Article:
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PostPosted: Sun Oct 23, 2016 8:09 pm 
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Coincidentially I was working on a fully adjustable S14 rear multilink suspension this weekend trying without success to get some dynamic toe in change happening, race car. I'm not a great fan of Nissan multilink, it's certainly an improvement on what went before but really a good double A arm system is better.

As far as the Trailing Arm with Upper and Lower Lateral Links (Bluebird) system goes, thanks for the toe change info Tim, I've been wondering about that and if I could get hold of a suitable suspension programme in due course. For my purposes some dynamic toe in would be good, up to maybe 5mm per side in bump. With the limited suspension movement of a race car, bump control can be less of a problem than with a road car too.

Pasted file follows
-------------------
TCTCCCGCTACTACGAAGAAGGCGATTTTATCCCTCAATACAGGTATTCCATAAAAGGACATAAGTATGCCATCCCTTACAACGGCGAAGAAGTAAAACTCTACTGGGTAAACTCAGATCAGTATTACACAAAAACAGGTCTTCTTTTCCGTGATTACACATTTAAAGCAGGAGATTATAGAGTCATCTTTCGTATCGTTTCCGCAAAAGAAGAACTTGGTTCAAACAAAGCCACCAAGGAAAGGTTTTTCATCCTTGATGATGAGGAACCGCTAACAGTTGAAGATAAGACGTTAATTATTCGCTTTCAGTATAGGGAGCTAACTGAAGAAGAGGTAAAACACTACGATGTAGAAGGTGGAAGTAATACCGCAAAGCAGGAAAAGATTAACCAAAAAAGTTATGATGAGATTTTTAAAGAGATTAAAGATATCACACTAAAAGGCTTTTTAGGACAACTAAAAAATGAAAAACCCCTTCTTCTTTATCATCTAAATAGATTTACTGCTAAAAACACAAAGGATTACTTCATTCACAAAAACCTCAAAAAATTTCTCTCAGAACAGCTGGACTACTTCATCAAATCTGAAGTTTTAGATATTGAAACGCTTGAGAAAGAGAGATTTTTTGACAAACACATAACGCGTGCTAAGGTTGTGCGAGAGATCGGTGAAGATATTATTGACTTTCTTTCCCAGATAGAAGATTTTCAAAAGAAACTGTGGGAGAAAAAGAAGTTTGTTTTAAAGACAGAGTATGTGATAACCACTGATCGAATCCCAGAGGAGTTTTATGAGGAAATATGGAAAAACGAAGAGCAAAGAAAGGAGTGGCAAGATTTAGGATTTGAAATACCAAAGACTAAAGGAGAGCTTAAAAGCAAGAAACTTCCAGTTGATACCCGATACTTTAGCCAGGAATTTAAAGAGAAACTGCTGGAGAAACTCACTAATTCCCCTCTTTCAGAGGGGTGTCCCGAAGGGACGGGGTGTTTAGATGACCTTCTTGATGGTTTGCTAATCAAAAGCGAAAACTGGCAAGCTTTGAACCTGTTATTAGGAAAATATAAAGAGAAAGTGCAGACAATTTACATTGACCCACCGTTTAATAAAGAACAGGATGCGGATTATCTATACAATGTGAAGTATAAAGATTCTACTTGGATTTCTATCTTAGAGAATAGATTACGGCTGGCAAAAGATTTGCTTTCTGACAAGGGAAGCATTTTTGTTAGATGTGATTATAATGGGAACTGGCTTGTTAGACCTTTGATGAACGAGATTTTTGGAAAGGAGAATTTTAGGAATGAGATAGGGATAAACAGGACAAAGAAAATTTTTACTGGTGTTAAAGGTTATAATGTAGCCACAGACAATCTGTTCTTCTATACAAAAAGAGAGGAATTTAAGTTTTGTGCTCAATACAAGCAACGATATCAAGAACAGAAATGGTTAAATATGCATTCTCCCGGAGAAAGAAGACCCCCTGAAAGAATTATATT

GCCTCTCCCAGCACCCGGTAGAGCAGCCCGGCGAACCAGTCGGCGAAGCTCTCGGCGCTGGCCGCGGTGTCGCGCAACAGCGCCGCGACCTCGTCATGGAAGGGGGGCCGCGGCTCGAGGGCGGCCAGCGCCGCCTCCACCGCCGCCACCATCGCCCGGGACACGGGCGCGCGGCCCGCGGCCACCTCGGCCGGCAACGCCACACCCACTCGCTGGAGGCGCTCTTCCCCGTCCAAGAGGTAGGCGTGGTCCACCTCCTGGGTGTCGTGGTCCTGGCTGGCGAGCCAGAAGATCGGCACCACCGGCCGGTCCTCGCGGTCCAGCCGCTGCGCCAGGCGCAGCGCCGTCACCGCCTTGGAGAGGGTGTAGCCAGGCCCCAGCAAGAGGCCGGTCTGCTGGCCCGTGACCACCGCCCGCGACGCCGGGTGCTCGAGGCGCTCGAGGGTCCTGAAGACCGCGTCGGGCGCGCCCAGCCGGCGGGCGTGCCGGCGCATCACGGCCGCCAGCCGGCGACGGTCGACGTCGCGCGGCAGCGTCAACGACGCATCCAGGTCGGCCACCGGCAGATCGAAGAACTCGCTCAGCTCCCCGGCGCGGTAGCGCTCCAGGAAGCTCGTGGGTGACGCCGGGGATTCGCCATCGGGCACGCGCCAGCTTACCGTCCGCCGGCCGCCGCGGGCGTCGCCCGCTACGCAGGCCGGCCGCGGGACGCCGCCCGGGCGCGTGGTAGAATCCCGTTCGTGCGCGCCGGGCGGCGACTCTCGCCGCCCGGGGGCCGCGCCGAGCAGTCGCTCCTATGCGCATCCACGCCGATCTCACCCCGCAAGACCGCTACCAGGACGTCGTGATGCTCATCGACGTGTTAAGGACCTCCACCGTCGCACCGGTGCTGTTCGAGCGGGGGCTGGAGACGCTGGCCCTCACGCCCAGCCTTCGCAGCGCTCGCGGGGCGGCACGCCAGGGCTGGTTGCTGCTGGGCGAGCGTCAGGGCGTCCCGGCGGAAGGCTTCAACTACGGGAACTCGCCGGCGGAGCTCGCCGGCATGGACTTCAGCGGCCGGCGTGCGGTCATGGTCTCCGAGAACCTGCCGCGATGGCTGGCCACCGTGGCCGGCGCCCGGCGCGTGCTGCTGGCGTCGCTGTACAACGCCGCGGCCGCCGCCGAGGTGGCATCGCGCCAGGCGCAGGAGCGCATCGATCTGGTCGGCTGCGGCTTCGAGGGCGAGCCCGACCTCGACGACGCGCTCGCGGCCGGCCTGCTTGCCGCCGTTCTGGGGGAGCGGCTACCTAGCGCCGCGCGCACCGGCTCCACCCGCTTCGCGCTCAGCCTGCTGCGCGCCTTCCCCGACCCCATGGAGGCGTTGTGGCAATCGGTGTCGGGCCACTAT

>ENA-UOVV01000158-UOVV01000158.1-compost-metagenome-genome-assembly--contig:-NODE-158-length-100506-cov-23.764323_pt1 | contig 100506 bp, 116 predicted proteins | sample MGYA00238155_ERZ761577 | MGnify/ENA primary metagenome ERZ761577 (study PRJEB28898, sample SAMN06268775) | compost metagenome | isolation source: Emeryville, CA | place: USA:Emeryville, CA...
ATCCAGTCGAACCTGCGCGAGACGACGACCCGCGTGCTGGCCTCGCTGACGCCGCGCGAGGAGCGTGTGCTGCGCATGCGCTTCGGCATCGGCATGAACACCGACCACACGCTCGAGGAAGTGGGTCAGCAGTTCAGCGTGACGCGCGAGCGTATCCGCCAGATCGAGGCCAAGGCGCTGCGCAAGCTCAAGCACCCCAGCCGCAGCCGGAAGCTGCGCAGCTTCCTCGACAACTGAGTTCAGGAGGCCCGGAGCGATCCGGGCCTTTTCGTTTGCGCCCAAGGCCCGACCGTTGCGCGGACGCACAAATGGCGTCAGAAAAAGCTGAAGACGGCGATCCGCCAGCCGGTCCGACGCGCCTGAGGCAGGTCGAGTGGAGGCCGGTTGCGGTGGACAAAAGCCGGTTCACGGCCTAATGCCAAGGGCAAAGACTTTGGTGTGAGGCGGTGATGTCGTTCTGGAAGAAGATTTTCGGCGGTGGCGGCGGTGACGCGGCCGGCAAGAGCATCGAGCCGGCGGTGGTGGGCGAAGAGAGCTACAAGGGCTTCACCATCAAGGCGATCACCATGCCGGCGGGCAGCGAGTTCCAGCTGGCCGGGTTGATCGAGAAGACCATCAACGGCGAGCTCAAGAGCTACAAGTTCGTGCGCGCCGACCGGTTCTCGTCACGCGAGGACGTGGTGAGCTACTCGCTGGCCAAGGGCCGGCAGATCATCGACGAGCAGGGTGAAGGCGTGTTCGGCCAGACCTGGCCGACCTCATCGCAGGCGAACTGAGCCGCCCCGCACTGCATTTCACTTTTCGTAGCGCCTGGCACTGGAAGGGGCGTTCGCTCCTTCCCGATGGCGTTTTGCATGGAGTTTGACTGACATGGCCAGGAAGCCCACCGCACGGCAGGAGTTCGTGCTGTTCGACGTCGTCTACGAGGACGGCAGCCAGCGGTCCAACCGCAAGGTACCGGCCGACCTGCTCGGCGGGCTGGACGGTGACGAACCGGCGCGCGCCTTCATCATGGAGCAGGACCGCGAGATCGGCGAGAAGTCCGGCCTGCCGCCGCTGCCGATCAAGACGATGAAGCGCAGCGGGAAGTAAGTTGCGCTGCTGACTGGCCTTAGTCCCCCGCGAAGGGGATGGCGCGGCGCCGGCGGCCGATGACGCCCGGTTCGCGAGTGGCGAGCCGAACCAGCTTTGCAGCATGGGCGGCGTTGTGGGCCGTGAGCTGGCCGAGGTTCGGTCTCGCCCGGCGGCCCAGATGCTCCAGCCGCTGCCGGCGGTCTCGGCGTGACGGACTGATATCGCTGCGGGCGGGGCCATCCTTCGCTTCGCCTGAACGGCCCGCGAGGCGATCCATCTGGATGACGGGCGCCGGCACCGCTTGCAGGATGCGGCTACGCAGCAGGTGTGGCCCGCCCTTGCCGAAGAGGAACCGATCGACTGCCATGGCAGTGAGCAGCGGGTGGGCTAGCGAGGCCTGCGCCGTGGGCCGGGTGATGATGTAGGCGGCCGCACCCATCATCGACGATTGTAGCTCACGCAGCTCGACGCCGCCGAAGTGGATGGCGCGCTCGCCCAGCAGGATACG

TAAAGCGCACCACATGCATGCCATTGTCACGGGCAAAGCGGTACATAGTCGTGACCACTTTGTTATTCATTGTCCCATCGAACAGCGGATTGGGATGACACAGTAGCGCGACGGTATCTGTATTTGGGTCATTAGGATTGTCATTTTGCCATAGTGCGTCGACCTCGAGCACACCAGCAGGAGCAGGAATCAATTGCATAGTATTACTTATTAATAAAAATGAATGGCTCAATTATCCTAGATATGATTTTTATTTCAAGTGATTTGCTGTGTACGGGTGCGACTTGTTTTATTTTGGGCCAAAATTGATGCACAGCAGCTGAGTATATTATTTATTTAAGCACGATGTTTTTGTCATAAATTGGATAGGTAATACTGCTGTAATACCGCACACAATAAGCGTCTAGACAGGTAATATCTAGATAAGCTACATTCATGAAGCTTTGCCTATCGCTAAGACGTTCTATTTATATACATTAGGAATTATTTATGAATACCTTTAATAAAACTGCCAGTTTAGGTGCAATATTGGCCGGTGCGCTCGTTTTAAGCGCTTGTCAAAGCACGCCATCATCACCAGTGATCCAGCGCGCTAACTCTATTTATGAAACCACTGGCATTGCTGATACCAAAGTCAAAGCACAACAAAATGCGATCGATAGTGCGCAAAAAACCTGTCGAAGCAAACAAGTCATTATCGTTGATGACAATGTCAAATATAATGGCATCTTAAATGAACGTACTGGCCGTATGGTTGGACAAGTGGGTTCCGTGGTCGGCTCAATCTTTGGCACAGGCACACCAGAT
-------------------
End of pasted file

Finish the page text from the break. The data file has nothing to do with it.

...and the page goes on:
I'm definately going to give it a try, be a while though.

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PostPosted: Mon Oct 24, 2016 9:36 pm 
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On the question of toe change with Trailing Arm with Upper and Lower Lateral Links "TAULLL" suspension, we have discussed that before eg my post 23/8/16 and Honda's solution to the problem which unfortunately is not particularly DIY. However I can see no reason why the arrangement of the lateral links can not be designed so that some dynamic toe in can be gained on bump. Not a lot but some which would certainly be worth while and absolutely preferable to any hint of toe out.

Always assuming that there is space to accomodate the necessary bits in their preferred locations, something that production cars don't always have and which can lead to an inferior compramise. On the C3/4 Corvettes, there are rubber bushes everywhere in them, apparently toe changes due to old damaged bushes and particularly the trailing arm fronts are notorious and scary, see diagram below.